Instead, he pointed to Adrian Gonzalez.
"Hanley's been hot, but Adrian's been there the whole season for us," Mattingly said. "He doesn't get the same attention because he's kind of been consistent."
Which is fine with Gonzalez, who said he doesn't mind attention, but added, "I don't crave it."
Of the Dodgers' 107 games, Gonzalez has played in 104, the most on the team. He and Andre Ethier are the Dodgers' only core position players who haven't spent any time on the disabled list or in the minor leagues.
Gonzalez, batting .299, leads the team with 66 runs batted in, including one he drove in in the Dodgers' 6-4 victory over the Chicago Cubs on Thursday night. He has hit .300 or higher in three of the four months this season.
"If you talk to the hitting coaches, I don't get caught up in what I did yesterday or that I'm one for my last 10," Gonzalez said. "I could care less about that. Every at-bat's one at-bat. It's the same if I'm 10 for my last 10. For me, it's all about that one at-bat I have coming up. So, in my mind, I'm never in a slump and I'm never in a hot streak."
While Gonzalez has maintained a level head, he hasn't been shy about celebrating on the field. When coming up with a big hit, he uses his hands to mimic an explosion, something he said he picked up from third baseman Juan Uribe.
"Almost every team is doing something," Gonzalez said. "We were struggling at the time and we wanted to get some energy going. It's always good to do stuff like that for energy. We made a point to have more energy, being more involved. It's helped."
When Gonzalez came to Los Angeles last year, he had a reputation as being an unemotional player. But Gonzalez said, "If you ask my teammates, I'm not the guy that people portray. I'm always very loud in the dugout. Obviously, the media's not in the dugout, so they wouldn't know that. That's something that has been misinterpreted about me."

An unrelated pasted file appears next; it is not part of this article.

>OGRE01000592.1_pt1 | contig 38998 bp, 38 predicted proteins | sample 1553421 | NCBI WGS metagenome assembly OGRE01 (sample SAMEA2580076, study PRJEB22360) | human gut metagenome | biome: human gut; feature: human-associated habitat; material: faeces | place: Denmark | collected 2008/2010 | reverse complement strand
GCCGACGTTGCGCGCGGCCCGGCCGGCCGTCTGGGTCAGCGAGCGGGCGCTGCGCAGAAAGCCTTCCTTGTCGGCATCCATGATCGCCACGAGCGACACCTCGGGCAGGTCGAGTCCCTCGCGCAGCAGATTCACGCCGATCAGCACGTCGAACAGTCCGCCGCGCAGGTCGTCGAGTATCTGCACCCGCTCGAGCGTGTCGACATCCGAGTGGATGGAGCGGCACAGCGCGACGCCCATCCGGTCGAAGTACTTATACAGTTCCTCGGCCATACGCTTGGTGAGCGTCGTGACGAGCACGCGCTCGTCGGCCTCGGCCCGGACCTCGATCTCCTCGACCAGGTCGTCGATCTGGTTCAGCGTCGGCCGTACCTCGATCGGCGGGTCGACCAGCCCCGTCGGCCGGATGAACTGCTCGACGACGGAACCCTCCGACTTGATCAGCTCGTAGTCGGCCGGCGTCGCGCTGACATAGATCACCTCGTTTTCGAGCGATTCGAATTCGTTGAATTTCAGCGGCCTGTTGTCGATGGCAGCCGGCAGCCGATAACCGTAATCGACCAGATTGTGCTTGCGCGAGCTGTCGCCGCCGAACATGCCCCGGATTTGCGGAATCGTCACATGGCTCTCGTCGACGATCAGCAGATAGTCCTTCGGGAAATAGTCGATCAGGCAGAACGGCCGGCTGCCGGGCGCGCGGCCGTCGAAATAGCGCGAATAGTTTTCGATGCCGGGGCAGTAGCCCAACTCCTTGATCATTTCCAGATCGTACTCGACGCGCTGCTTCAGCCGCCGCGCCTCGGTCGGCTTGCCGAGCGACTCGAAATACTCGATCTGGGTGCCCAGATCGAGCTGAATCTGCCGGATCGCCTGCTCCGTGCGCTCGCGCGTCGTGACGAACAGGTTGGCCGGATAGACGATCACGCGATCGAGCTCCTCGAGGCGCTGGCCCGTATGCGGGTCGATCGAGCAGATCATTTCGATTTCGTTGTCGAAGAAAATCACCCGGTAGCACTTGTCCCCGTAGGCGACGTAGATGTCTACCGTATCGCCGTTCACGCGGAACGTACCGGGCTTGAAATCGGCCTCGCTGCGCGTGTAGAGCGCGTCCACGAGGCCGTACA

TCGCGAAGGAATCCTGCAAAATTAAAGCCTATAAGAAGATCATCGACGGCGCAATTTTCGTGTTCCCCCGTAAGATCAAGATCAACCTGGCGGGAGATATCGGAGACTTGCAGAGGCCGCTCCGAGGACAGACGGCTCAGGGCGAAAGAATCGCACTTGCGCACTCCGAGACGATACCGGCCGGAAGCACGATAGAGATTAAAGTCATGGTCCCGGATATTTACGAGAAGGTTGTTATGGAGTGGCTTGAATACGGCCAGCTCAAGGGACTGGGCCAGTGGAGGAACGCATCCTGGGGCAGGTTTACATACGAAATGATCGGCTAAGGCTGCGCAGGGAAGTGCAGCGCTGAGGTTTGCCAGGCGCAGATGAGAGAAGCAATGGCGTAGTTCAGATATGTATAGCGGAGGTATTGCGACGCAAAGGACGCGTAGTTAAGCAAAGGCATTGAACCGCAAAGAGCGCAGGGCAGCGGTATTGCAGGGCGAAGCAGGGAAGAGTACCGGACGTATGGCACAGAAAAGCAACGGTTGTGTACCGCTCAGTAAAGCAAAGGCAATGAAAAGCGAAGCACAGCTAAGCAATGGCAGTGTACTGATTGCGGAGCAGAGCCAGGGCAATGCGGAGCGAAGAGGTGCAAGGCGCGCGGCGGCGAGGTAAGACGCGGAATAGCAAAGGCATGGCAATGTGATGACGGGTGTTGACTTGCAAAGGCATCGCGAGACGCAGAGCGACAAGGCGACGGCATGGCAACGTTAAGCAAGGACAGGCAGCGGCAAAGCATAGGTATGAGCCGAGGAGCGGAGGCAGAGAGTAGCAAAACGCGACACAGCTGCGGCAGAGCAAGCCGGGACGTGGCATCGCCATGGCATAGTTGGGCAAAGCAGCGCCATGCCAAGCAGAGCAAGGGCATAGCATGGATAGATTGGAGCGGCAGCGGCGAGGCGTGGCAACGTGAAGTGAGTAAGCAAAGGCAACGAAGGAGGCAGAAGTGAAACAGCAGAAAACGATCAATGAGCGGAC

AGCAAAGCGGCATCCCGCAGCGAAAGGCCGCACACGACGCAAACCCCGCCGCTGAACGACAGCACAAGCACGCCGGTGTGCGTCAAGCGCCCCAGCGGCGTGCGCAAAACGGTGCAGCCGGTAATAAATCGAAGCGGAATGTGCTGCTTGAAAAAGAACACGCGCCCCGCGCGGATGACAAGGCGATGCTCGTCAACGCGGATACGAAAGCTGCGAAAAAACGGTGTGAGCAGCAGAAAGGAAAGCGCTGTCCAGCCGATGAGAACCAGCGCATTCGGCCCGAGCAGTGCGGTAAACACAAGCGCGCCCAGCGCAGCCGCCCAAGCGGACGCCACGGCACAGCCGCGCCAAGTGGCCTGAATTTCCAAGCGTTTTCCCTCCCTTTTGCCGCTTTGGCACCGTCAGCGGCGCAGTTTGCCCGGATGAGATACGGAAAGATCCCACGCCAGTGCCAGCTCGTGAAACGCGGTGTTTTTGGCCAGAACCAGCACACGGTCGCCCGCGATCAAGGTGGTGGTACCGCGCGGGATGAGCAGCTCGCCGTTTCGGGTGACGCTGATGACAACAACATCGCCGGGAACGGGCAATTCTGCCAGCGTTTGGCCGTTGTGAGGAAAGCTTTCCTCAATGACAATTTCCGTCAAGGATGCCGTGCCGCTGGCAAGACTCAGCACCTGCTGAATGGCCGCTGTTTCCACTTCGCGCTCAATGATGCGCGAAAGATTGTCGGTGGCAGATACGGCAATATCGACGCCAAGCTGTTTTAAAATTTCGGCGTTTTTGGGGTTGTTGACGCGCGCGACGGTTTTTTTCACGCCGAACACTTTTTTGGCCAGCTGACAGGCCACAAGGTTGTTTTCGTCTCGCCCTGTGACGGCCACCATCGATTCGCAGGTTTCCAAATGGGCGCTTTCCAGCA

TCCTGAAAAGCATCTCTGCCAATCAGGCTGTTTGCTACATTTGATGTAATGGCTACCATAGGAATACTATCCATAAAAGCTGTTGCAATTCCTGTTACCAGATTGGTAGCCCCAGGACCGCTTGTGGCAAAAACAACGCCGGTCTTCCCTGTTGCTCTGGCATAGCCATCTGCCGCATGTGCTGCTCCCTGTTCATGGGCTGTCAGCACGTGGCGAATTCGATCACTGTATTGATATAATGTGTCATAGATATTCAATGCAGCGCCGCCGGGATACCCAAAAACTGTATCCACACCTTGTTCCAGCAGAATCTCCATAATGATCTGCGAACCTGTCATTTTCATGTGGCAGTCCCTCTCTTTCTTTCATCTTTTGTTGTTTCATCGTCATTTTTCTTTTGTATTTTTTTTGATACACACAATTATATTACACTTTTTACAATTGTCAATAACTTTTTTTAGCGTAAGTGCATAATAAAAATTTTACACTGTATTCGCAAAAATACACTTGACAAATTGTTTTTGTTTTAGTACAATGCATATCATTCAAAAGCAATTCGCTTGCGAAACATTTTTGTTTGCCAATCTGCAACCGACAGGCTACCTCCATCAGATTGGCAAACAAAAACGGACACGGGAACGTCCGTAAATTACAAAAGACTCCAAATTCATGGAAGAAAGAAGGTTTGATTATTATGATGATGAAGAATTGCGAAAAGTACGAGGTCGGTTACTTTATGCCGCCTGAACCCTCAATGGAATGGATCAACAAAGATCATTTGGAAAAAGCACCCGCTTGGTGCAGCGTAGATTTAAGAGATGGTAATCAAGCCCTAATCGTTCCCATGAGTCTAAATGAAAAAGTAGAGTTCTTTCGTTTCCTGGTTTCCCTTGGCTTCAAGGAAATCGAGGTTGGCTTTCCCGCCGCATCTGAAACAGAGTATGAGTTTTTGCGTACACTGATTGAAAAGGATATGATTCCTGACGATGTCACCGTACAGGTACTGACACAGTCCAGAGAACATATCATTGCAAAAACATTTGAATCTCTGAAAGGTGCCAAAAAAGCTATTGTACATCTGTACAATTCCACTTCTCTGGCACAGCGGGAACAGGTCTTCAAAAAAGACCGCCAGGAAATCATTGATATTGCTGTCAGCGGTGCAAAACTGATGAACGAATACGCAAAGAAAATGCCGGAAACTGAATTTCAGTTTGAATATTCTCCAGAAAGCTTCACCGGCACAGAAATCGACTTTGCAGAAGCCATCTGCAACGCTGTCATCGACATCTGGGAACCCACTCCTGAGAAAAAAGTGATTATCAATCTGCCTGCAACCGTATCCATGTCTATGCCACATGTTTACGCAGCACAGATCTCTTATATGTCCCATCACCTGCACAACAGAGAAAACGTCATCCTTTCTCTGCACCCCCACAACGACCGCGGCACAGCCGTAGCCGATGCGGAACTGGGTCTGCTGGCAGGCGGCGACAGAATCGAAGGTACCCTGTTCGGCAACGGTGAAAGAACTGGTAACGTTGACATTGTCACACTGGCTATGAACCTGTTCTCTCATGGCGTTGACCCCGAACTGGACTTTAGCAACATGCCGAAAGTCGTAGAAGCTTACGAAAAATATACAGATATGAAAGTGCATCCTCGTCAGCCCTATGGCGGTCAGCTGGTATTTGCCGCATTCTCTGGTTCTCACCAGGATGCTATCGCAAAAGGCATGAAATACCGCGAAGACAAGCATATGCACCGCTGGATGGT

Mattingly praises Kershaw
Mattingly played in the major leagues for 14 seasons. He has managed or coached for 10 more.
But he said he has never been around a pitcher as dominant as Clayton Kershaw.
"Kersh, at this point, is just different," Mattingly said.
Kershaw was 4-1 with a 1.34 earned-run average in July. He lowered his season ERA to 1.87. No Dodgers starter has finished with a sub-2.00 ERA since Sandy Koufax posted a 1.73 in 1966.
Kershaw has walked only 1.9 batters per nine innings, a career low. That has helped him pitch seven or more innings in 19 of his 23 starts.
"For me, that's when you become that true ace," Mattingly said. "Every time they pitch, you go, 'This guy's going to get us deep. He's going to give our bullpen off for the most part.'"
Carlos Marmol returned to Wrigley Field for the first time since the relief pitcher was designated for assignment by the Cubs on June 25.
"I'm with the Dodgers, I'm in first place," he said.
The Cubs are second from the bottom in the National League Central.
Marmol was booed by his home fans in his final days as a Cub. Asked how he thought he would be received if he took the mound at Wrigley Field as a visitor, Marmol replied, "I never worry about the fans."